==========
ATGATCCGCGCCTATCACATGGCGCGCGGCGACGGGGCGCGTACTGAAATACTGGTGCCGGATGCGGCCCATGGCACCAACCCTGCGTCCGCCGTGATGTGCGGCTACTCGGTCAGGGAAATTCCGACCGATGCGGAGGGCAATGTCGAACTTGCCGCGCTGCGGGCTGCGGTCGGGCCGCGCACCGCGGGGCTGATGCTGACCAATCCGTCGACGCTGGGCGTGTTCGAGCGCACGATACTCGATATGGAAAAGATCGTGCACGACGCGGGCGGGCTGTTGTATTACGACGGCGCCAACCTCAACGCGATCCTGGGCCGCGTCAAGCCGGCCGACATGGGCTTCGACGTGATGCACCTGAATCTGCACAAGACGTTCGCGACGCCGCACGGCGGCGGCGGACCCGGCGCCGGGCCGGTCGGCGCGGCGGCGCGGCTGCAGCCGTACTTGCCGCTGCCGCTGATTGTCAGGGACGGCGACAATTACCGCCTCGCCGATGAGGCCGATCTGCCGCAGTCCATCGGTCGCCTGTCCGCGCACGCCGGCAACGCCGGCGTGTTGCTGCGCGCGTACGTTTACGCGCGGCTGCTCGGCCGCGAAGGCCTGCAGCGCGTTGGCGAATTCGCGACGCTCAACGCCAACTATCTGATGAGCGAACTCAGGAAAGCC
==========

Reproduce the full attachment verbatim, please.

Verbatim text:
ATGATCCGCGCCTATCACATGGCGCGCGGCGACGGGGCGCGTACTGAAATACTGGTGCCGGATGCGGCCCATGGCACCAACCCTGCGTCCGCCGTGATGTGCGGCTACTCGGTCAGGGAAATTCCGACCGATGCGGAGGGCAATGTCGAACTTGCCGCGCTGCGGGCTGCGGTCGGGCCGCGCACCGCGGGGCTGATGCTGACCAATCCGTCGACGCTGGGCGTGTTCGAGCGCACGATACTCGATATGGAAAAGATCGTGCACGACGCGGGCGGGCTGTTGTATTACGACGGCGCCAACCTCAACGCGATCCTGGGCCGCGTCAAGCCGGCCGACATGGGCTTCGACGTGATGCACCTGAATCTGCACAAGACGTTCGCGACGCCGCACGGCGGCGGCGGACCCGGCGCCGGGCCGGTCGGCGCGGCGGCGCGGCTGCAGCCGTACTTGCCGCTGCCGCTGATTGTCAGGGACGGCGACAATTACCGCCTCGCCGATGAGGCCGATCTGCCGCAGTCCATCGGTCGCCTGTCCGCGCACGCCGGCAACGCCGGCGTGTTGCTGCGCGCGTACGTTTACGCGCGGCTGCTCGGCCGCGAAGGCCTGCAGCGCGTTGGCGAATTCGCGACGCTCAACGCCAACTATCTGATGAGCGAACTCAGGAAAGCC